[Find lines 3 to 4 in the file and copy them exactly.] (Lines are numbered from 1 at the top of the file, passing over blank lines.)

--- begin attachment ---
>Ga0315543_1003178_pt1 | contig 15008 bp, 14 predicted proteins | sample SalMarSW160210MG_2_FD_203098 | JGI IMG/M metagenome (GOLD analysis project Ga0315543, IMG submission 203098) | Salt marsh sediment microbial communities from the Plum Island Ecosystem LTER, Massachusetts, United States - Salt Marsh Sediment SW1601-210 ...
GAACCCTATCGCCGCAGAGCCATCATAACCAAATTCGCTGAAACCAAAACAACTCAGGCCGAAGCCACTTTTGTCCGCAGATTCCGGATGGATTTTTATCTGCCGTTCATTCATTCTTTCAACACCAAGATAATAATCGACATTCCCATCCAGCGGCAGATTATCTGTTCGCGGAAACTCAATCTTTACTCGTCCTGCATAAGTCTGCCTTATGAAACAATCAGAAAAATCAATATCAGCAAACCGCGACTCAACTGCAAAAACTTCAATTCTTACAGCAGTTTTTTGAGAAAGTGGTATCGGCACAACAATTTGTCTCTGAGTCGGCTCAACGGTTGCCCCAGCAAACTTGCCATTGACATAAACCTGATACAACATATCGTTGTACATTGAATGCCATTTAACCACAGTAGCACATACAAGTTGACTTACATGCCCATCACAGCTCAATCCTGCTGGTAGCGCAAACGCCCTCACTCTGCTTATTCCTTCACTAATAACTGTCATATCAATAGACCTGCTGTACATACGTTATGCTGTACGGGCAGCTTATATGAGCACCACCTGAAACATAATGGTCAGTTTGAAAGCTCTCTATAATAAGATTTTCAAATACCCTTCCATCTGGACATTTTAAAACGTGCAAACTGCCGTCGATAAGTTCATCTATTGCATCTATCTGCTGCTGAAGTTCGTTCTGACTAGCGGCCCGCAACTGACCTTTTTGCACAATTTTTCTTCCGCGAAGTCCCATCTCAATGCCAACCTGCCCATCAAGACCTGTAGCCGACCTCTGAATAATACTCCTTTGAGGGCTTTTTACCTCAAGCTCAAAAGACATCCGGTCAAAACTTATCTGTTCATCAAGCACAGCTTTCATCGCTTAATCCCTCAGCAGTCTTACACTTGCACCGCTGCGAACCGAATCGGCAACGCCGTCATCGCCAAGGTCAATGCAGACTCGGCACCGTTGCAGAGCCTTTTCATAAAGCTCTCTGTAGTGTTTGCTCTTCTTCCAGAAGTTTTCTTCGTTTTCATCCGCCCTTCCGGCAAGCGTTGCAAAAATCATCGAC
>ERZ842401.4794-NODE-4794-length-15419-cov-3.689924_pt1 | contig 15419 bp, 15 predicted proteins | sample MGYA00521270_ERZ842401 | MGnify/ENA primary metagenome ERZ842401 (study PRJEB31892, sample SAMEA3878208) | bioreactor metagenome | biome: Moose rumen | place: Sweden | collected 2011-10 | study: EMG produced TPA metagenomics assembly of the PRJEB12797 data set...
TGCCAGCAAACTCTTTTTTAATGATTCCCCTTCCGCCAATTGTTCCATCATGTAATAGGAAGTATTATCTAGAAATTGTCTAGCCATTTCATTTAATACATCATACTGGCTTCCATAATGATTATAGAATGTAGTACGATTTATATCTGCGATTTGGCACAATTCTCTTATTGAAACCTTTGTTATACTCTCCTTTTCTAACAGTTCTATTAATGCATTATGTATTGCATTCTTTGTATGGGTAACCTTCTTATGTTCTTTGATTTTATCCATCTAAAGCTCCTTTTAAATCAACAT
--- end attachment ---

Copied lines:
>ERZ842401.4794-NODE-4794-length-15419-cov-3.689924_pt1 | contig 15419 bp, 15 predicted proteins | sample MGYA00521270_ERZ842401 | MGnify/ENA primary metagenome ERZ842401 (study PRJEB31892, sample SAMEA3878208) | bioreactor metagenome | biome: Moose rumen | place: Sweden | collected 2011-10 | study: EMG produced TPA metagenomics assembly of the PRJEB12797 data set...
TGCCAGCAAACTCTTTTTTAATGATTCCCCTTCCGCCAATTGTTCCATCATGTAATAGGAAGTATTATCTAGAAATTGTCTAGCCATTTCATTTAATACATCATACTGGCTTCCATAATGATTATAGAATGTAGTACGATTTATATCTGCGATTTGGCACAATTCTCTTATTGAAACCTTTGTTATACTCTCCTTTTCTAACAGTTCTATTAATGCATTATGTATTGCATTCTTTGTATGGGTAACCTTCTTATGTTCTTTGATTTTATCCATCTAAAGCTCCTTTTAAATCAACAT